This rating is used to compare heroes in the pantheon of gladiatorship.
Discovered by, the gladiator rating is decided by the following formula:
- W = The number of duel wins
- L = The number of duel losses
Once the formula is applied to the number of wins and losses, the decimal part is removed by rounding it to give the final integer rating, or it used to be. Now the rating is shown to 1 d.p. but when two heroes have different numbers of wins and losses but the same rating (to 1 d.p.), the second d.p. then is taken into account in the comparison and the positions in the pantheon are decided that way.
To understand the formula, let us use the method which was originally used to discover it, we are going to think about what we would do if we were going to make a gladiatorship rating formula ourselves, from scratch.
First of all, obviously of importance would be the hero's ratio of wins to losses; the main factor in all of this. We can mathematically write this ratio as a fraction:
Now we want to multiply this fraction by the total number of duels (W+L) to scale it up to what it should be; effectively applying the ratio to the total.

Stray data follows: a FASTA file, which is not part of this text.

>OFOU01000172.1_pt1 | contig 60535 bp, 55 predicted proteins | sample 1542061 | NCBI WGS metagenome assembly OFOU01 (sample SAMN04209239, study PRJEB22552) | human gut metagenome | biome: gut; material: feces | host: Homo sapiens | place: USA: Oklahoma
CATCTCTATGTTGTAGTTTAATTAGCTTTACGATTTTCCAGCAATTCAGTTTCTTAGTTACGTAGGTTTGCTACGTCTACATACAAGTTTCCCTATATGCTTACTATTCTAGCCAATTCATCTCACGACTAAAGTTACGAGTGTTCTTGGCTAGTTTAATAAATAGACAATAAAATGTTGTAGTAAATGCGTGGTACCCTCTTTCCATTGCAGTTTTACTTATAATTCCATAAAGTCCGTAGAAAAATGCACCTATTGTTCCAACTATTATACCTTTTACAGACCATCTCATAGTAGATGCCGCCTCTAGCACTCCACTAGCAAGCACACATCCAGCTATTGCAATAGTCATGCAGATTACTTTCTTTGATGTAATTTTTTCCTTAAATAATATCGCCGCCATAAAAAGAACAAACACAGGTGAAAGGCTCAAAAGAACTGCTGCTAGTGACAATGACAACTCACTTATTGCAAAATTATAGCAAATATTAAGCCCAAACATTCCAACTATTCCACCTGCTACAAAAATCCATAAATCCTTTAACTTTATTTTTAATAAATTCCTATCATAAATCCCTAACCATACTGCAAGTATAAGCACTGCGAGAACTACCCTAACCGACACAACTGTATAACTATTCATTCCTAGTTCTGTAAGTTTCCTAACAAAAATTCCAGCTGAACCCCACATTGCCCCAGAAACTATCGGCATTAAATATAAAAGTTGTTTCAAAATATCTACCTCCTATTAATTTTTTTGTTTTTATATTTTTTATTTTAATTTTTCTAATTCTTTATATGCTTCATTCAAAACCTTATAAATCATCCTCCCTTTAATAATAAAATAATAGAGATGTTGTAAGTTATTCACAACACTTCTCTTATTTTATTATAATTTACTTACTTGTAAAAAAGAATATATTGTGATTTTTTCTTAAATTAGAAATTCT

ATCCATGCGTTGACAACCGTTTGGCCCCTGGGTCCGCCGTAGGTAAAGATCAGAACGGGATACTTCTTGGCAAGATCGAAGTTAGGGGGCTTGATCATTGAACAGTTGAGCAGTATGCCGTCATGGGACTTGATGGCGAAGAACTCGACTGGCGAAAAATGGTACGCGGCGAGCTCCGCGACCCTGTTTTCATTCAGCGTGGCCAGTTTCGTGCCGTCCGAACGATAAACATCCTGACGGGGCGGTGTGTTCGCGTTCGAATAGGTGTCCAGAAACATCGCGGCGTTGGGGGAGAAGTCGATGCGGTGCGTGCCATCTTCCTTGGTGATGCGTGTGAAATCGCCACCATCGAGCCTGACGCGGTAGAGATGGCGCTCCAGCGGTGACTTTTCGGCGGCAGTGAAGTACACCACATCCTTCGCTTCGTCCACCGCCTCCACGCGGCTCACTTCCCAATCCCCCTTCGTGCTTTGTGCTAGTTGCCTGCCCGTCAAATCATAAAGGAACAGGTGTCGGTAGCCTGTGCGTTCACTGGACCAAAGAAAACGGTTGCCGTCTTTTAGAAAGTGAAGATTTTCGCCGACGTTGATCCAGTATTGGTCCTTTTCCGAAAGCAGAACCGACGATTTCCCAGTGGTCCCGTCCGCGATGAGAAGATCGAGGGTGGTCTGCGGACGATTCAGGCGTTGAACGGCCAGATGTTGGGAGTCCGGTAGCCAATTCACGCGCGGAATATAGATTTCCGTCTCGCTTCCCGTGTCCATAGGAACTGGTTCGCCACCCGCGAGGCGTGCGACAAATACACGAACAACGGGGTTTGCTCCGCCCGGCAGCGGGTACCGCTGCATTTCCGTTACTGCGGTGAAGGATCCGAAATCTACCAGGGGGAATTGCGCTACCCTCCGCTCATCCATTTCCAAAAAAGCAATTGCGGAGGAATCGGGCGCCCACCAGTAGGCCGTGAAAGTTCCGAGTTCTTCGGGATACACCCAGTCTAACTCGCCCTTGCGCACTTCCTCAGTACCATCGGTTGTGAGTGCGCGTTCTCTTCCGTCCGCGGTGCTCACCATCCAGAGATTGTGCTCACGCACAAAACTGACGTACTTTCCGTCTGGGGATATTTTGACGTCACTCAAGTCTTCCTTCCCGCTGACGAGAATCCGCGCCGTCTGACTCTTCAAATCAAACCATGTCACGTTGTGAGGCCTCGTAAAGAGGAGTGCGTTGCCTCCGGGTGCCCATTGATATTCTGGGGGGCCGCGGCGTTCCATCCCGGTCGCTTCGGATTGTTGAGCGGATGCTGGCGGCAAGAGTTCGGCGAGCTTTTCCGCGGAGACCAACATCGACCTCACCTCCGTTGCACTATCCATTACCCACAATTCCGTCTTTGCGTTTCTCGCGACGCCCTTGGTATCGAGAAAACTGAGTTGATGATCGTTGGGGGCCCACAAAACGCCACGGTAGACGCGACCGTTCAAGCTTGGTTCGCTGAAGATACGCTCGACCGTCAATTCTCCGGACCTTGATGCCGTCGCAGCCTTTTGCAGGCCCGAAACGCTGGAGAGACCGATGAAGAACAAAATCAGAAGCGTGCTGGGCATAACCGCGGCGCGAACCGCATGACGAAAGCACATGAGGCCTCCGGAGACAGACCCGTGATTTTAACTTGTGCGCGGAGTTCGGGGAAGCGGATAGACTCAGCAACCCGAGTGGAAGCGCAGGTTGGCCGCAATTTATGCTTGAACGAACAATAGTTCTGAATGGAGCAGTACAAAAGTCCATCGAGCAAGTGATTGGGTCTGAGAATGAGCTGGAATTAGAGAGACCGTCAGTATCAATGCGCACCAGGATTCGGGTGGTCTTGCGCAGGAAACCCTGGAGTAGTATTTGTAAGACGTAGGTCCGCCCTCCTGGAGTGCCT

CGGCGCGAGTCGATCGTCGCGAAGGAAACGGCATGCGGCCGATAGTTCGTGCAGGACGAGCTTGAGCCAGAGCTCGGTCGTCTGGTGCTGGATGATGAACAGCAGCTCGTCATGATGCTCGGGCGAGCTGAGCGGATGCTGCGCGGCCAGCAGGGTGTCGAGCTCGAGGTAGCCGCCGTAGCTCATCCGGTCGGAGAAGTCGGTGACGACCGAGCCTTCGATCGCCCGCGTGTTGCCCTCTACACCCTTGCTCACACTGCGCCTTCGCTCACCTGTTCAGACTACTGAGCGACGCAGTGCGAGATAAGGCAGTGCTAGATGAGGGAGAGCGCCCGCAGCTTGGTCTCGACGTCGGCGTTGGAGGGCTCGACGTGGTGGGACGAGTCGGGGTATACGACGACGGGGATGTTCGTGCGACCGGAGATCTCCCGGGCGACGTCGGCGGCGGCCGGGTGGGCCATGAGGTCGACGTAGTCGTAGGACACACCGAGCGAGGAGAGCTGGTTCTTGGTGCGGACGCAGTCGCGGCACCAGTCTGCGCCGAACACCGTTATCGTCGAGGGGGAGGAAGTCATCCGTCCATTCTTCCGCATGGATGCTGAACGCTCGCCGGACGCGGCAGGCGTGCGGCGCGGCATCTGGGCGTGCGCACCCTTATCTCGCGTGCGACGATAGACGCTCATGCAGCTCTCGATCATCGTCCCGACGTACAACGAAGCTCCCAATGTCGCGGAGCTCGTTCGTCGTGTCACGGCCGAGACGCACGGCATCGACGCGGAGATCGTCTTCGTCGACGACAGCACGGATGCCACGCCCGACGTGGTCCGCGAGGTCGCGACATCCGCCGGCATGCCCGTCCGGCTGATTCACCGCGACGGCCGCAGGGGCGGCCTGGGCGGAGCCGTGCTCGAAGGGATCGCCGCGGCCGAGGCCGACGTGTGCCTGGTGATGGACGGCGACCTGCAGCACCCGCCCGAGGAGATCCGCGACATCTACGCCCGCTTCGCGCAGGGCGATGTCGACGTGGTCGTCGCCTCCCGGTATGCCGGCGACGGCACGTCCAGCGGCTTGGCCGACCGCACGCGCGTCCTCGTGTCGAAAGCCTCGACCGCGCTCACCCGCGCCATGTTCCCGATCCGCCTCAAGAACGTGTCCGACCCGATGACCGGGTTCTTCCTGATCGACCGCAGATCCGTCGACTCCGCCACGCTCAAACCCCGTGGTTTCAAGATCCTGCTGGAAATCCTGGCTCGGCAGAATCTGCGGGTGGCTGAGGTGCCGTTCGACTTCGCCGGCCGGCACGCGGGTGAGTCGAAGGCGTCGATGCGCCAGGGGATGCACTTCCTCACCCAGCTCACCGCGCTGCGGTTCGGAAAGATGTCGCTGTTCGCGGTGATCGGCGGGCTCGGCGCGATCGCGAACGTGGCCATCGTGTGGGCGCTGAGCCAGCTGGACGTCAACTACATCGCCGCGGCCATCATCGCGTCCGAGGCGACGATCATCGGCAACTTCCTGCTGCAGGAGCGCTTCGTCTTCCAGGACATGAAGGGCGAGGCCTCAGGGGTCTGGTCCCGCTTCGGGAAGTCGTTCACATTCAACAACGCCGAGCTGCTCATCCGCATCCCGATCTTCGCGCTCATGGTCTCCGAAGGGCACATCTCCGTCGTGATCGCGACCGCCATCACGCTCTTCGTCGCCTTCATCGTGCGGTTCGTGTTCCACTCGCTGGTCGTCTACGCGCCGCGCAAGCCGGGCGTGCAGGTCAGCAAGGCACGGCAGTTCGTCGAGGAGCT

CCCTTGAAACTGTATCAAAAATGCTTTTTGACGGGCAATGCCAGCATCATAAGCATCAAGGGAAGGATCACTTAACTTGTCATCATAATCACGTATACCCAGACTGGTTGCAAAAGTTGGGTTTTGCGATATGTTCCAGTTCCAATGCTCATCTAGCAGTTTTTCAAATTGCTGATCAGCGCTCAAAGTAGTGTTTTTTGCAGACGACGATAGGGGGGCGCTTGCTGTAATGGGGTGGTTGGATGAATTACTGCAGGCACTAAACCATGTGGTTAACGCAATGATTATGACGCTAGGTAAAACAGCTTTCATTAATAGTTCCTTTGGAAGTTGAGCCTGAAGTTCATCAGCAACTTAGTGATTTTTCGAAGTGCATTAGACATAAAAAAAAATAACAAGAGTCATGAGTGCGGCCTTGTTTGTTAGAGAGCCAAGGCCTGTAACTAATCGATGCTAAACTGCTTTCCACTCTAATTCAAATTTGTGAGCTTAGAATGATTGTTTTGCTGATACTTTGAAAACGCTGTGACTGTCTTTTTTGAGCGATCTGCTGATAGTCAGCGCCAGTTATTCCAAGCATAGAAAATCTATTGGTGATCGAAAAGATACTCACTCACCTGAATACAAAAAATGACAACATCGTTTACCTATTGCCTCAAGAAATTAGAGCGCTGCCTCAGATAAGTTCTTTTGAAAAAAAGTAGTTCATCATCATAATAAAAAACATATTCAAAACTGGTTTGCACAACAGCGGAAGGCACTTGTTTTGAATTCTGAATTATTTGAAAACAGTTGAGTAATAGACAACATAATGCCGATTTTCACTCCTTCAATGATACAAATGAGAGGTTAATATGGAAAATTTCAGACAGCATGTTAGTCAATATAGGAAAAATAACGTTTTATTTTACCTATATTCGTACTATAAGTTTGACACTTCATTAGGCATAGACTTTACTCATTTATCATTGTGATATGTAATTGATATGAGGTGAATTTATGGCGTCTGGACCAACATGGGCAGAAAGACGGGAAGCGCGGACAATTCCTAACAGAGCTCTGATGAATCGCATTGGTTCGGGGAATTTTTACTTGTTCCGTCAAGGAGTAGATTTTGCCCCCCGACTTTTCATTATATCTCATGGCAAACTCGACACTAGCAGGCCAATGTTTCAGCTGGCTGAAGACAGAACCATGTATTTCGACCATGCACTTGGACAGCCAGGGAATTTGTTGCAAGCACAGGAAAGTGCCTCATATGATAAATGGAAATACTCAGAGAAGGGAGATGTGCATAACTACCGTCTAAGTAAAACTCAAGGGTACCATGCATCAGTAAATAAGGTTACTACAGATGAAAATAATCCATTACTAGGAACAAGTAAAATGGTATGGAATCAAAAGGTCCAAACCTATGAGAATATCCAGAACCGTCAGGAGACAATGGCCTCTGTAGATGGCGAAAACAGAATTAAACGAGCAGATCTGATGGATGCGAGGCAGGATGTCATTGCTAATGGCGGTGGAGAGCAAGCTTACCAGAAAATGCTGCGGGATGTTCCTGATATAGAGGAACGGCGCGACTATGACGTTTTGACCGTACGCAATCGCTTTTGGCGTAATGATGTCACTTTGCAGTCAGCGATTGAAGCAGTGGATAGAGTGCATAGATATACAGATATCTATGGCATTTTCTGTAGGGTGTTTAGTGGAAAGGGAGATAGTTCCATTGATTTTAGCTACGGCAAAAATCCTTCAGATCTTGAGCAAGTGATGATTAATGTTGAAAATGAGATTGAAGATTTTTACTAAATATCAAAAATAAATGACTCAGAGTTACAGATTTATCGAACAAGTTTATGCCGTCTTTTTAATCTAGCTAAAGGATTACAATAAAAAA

Then we multiply out the brackets:
This formula is now theoretically the best way to obtain a gladiatorship rating. However, in reality, there are fortunate (and/or skillful) heroes who have zero losses. If you tried to use the above formula on one of these heroes, you would find that you would be dividing by zero which of course is undefined, and so not viable if we want a proper formula. To sort this out, the easiest way is to add some number onto the denominator 'L'. We don't want this constant to be too large though or it will interfere with the final result too much. The true formula was originally discovered by working backwards to get this constant, and so the actual formula is revealed:
The impact of successive wins-versus-losses is best seen visually, as displayed in the following heat map produced by: